Surfing dogs chase waves, not cats

Aboitiz travels up and down the Australian east coast with his four dogs, all rescued from shelters, using this unique method to teach owners and encourage them to take a more disciplined approach with their pets.

Australia's surfing dogs chase waves, not cats

An Australian dog trainer and former surfing champion is using the discipline of surfing as a way of teaching owners to build healthy relationships with man's best friend.

On sunny morning on the outskirts of Sydney, Chris de Aboitiz heads out on the surf on his stand-up paddle board, joined by Rama and Millie, two rescue dogs who perform tricks, jumping on their owners shoulders and back as he rides the waves.

The Sunshine Coast dog trainer, who is a former world tandem surfing champion, has been hitting the waves with his dogs for around ten years and has since taken to using it as a way to teach people to understand their dogs.

"Surfing is not just about training dogs, it is about understanding them and their behavior," said Aboitiz.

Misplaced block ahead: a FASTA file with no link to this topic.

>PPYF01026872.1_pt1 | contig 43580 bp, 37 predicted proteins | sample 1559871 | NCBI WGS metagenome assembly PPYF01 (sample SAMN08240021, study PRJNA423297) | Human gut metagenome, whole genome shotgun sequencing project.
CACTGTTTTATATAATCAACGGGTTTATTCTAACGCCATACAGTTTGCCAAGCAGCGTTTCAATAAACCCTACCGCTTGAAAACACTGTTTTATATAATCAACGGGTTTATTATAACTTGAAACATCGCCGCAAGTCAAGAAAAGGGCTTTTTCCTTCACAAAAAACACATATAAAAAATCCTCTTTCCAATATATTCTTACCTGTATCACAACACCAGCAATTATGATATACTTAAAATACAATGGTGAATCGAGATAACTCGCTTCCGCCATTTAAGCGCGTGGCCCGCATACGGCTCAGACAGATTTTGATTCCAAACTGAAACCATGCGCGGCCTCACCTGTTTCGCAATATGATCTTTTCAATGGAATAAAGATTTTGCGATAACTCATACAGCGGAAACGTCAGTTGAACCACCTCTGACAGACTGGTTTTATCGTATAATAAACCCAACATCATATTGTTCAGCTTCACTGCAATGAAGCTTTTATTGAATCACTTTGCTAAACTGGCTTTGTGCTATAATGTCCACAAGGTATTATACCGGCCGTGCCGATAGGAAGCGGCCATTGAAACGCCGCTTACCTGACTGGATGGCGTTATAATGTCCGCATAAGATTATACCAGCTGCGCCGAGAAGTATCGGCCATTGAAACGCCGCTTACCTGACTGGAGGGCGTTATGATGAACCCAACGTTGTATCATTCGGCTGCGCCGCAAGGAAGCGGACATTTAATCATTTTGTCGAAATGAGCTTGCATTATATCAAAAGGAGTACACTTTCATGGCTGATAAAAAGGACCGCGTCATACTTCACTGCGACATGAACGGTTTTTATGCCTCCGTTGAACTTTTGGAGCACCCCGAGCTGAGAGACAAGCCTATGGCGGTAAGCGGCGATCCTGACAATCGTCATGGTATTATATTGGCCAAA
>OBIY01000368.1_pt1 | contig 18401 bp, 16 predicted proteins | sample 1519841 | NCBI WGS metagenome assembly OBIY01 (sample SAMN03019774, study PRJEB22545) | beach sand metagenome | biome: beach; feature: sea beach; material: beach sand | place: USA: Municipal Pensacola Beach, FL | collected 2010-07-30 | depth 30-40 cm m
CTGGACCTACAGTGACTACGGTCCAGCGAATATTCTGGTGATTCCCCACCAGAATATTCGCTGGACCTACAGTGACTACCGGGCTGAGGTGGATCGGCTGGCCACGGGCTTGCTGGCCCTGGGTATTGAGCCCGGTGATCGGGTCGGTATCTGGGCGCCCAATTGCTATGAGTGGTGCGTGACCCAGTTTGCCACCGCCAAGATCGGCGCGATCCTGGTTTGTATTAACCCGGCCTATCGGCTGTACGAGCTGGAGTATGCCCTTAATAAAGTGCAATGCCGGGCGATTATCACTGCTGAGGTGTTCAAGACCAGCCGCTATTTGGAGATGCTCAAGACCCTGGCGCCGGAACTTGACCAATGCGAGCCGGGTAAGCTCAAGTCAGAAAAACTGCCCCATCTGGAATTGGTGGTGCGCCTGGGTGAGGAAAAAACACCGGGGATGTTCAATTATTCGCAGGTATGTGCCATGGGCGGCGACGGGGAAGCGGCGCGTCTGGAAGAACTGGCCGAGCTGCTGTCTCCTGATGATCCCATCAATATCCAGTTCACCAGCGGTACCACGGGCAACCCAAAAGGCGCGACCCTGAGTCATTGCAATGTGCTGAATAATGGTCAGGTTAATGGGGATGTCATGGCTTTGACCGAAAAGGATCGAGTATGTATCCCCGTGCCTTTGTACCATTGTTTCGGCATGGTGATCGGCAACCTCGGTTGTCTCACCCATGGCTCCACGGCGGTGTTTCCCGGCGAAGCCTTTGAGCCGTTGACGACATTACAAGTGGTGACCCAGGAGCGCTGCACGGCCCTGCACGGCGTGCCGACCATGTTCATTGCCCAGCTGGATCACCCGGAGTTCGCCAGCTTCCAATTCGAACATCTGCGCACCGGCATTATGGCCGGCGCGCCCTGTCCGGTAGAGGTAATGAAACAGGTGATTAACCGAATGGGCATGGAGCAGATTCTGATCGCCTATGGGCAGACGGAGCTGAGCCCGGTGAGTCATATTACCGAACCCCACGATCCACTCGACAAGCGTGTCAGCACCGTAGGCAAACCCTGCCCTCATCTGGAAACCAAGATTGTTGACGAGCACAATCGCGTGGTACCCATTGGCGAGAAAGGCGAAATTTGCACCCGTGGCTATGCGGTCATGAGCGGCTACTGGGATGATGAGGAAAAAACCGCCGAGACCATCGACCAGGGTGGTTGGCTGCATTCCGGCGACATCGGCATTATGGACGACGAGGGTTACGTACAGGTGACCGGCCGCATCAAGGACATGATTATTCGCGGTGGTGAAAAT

"When you are surfing with the dogs they are allowed to look around but they have to sit on the board and not move, or we fall off and get wet," he said. "Training dogs for everyday life is the same."

"So many dogs are given away because people don't have control, their dog turns from an asset to a liability. The ultimate result is to have less dogs euthanised," said Aboitiz.

Aboitiz said he has had a positive response from dog owners, some of whom had taken to the waves with him, while others have embraced his training but stuck to land.

"People make a lot of mistakes in training their dogs, who end up being dominant over them. Training the dog is the easy part, you also need to train the owner" he added.


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